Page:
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This is a story of women leading at their best, overcoming the worst, in the hope of creating a better future

On Monday when news of Osama’s death broke I was driving from the farm to the city, tired and stressed, in a world of my own consumed by my own first world issues (a long story, better told over a generous glass of red). My first reaction was one of incredulation that the world’s most wanted man, who had eluded the most advanced military forces for ten years, had finally been taken out.  Then a split second later, and my second reaction is“does it really matter?”  

Sure, it’s restitution of sorts, but realistically there will be others to take his place while for the families of his victims, it most certainly won’t bring back the dead.

The problem with managing the world’s terrorist extremists is very same issue that holds women in a state of oppression throughout the developing world: a lack of education.  It is this lack of education that keeps the illiterate in a class of their own, that perpetuates the lack of options for a better life, and that makes for easy prey by the likes of Osama Bin Laden.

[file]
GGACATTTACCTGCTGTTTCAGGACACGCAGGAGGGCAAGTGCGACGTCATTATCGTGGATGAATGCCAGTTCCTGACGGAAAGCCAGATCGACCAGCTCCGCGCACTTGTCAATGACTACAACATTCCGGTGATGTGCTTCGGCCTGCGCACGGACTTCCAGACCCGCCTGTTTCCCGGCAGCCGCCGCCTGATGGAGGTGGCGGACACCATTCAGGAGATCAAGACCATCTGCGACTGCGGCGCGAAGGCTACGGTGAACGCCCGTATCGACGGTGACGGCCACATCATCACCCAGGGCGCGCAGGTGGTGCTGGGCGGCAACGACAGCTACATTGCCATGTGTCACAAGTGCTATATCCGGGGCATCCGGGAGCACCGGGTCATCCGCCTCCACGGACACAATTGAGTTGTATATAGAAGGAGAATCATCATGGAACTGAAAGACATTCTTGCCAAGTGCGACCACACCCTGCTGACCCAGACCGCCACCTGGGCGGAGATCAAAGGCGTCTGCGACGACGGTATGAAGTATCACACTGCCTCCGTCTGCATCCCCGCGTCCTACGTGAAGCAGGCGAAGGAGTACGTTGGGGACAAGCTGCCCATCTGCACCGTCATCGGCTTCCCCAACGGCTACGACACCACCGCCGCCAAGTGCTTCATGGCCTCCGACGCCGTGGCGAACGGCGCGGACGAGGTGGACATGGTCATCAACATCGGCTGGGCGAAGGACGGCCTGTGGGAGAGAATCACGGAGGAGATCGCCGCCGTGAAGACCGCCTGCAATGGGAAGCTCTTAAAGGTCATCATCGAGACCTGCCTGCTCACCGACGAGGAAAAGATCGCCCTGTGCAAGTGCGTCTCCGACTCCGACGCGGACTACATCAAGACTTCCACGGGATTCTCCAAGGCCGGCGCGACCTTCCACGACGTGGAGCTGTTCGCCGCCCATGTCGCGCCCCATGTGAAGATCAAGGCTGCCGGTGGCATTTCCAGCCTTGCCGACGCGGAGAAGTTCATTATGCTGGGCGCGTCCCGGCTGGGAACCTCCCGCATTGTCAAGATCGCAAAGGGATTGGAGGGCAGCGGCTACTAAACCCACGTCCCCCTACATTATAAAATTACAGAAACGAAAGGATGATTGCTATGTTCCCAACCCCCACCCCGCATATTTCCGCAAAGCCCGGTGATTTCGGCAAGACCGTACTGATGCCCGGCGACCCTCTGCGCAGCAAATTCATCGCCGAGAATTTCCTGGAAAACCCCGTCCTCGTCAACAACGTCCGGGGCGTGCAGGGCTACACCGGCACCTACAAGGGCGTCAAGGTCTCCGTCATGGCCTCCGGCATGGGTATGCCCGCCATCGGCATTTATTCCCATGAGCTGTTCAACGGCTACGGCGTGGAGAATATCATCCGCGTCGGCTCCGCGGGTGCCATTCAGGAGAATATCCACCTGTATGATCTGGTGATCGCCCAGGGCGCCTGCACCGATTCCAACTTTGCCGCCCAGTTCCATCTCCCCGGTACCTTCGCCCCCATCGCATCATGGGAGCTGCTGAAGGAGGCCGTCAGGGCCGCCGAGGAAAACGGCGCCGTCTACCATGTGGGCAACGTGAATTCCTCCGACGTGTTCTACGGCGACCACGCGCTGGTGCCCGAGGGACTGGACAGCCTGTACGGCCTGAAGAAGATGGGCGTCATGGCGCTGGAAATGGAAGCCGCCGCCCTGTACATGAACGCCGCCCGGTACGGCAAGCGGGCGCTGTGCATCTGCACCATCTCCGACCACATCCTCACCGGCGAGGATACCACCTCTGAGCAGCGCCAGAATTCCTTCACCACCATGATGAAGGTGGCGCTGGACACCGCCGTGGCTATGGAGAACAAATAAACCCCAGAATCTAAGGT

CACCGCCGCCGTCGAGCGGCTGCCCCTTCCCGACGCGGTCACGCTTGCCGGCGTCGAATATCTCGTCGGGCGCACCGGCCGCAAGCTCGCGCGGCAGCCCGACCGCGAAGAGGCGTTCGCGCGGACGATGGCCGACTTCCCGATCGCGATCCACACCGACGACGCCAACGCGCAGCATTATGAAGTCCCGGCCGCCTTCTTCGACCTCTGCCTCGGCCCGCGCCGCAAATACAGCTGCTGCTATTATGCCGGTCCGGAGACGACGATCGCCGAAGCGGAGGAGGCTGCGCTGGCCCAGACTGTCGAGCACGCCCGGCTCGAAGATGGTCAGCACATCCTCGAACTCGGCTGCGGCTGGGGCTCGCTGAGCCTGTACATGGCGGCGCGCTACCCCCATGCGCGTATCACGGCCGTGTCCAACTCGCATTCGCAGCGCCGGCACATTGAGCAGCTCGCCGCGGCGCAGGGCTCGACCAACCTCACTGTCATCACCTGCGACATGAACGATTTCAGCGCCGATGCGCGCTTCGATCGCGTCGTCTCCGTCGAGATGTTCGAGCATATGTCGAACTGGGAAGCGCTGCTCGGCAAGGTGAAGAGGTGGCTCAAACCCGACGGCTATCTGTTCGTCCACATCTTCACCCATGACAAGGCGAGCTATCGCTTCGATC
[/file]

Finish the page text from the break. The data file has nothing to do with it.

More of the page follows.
So with that, I was moved by this TED clip that sheds a different light on the victims of terrorism.  These two mothers are divided by their cultures and the opportunities they’ve received in life, yet united in grief for the sons they have lost.  Their story is one understanding, of searching for meaning, and one that I’m sure we can all learn from.

I really encourage you to take a look at this clip and contemplate the lessons in it for all of us… and share your comments.

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